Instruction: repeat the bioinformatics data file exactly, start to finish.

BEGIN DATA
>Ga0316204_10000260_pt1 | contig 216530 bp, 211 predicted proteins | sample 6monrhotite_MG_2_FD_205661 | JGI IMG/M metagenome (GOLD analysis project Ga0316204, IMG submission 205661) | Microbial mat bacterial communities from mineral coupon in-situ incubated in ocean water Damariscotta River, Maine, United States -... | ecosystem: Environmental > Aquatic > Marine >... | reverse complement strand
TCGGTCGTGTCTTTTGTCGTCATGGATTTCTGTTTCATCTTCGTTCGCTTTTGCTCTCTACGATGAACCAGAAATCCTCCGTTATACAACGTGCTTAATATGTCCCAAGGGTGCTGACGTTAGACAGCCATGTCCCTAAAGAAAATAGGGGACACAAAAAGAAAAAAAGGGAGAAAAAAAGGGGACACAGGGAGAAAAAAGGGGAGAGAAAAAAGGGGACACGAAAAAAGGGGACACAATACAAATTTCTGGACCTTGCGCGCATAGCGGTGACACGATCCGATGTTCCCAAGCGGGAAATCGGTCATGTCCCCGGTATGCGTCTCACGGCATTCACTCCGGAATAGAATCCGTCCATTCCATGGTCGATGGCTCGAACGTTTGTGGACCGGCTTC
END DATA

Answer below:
>Ga0316204_10000260_pt1 | contig 216530 bp, 211 predicted proteins | sample 6monrhotite_MG_2_FD_205661 | JGI IMG/M metagenome (GOLD analysis project Ga0316204, IMG submission 205661) | Microbial mat bacterial communities from mineral coupon in-situ incubated in ocean water Damariscotta River, Maine, United States -... | ecosystem: Environmental > Aquatic > Marine >... | reverse complement strand
TCGGTCGTGTCTTTTGTCGTCATGGATTTCTGTTTCATCTTCGTTCGCTTTTGCTCTCTACGATGAACCAGAAATCCTCCGTTATACAACGTGCTTAATATGTCCCAAGGGTGCTGACGTTAGACAGCCATGTCCCTAAAGAAAATAGGGGACACAAAAAGAAAAAAAGGGAGAAAAAAAGGGGACACAGGGAGAAAAAAGGGGAGAGAAAAAAGGGGACACGAAAAAAGGGGACACAATACAAATTTCTGGACCTTGCGCGCATAGCGGTGACACGATCCGATGTTCCCAAGCGGGAAATCGGTCATGTCCCCGGTATGCGTCTCACGGCATTCACTCCGGAATAGAATCCGTCCATTCCATGGTCGATGGCTCGAACGTTTGTGGACCGGCTTC